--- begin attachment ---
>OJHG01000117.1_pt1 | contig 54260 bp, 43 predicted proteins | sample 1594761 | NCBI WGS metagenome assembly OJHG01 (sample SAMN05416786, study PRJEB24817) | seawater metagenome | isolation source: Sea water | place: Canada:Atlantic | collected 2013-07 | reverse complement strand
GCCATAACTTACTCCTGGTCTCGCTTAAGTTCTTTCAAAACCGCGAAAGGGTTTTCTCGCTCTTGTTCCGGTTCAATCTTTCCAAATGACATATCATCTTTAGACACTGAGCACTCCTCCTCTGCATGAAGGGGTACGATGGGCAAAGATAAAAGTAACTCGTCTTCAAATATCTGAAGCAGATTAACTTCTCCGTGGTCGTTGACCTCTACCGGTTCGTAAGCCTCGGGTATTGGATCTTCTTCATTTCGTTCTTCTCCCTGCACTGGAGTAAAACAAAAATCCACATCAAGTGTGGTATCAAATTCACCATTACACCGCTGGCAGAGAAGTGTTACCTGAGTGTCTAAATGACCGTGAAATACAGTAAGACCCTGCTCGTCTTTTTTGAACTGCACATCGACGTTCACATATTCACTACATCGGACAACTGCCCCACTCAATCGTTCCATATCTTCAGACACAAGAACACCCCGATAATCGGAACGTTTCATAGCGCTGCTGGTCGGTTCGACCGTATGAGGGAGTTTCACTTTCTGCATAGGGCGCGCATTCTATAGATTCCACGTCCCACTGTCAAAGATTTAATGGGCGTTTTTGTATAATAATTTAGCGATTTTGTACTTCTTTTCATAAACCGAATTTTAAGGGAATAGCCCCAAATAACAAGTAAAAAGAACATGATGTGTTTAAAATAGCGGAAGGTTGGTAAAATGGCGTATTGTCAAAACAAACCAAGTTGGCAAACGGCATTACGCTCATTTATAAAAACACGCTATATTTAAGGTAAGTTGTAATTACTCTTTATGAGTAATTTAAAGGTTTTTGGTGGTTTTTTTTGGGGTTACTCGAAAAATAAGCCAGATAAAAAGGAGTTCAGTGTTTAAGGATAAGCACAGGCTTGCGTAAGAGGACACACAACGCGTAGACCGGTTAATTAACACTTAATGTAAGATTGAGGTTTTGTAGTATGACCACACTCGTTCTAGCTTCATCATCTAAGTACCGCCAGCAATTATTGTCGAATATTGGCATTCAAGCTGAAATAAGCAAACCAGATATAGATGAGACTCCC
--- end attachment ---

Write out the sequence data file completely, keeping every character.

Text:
>OJHG01000117.1_pt1 | contig 54260 bp, 43 predicted proteins | sample 1594761 | NCBI WGS metagenome assembly OJHG01 (sample SAMN05416786, study PRJEB24817) | seawater metagenome | isolation source: Sea water | place: Canada:Atlantic | collected 2013-07 | reverse complement strand
GCCATAACTTACTCCTGGTCTCGCTTAAGTTCTTTCAAAACCGCGAAAGGGTTTTCTCGCTCTTGTTCCGGTTCAATCTTTCCAAATGACATATCATCTTTAGACACTGAGCACTCCTCCTCTGCATGAAGGGGTACGATGGGCAAAGATAAAAGTAACTCGTCTTCAAATATCTGAAGCAGATTAACTTCTCCGTGGTCGTTGACCTCTACCGGTTCGTAAGCCTCGGGTATTGGATCTTCTTCATTTCGTTCTTCTCCCTGCACTGGAGTAAAACAAAAATCCACATCAAGTGTGGTATCAAATTCACCATTACACCGCTGGCAGAGAAGTGTTACCTGAGTGTCTAAATGACCGTGAAATACAGTAAGACCCTGCTCGTCTTTTTTGAACTGCACATCGACGTTCACATATTCACTACATCGGACAACTGCCCCACTCAATCGTTCCATATCTTCAGACACAAGAACACCCCGATAATCGGAACGTTTCATAGCGCTGCTGGTCGGTTCGACCGTATGAGGGAGTTTCACTTTCTGCATAGGGCGCGCATTCTATAGATTCCACGTCCCACTGTCAAAGATTTAATGGGCGTTTTTGTATAATAATTTAGCGATTTTGTACTTCTTTTCATAAACCGAATTTTAAGGGAATAGCCCCAAATAACAAGTAAAAAGAACATGATGTGTTTAAAATAGCGGAAGGTTGGTAAAATGGCGTATTGTCAAAACAAACCAAGTTGGCAAACGGCATTACGCTCATTTATAAAAACACGCTATATTTAAGGTAAGTTGTAATTACTCTTTATGAGTAATTTAAAGGTTTTTGGTGGTTTTTTTTGGGGTTACTCGAAAAATAAGCCAGATAAAAAGGAGTTCAGTGTTTAAGGATAAGCACAGGCTTGCGTAAGAGGACACACAACGCGTAGACCGGTTAATTAACACTTAATGTAAGATTGAGGTTTTGTAGTATGACCACACTCGTTCTAGCTTCATCATCTAAGTACCGCCAGCAATTATTGTCGAATATTGGCATTCAAGCTGAAATAAGCAAACCAGATATAGATGAGACTCCC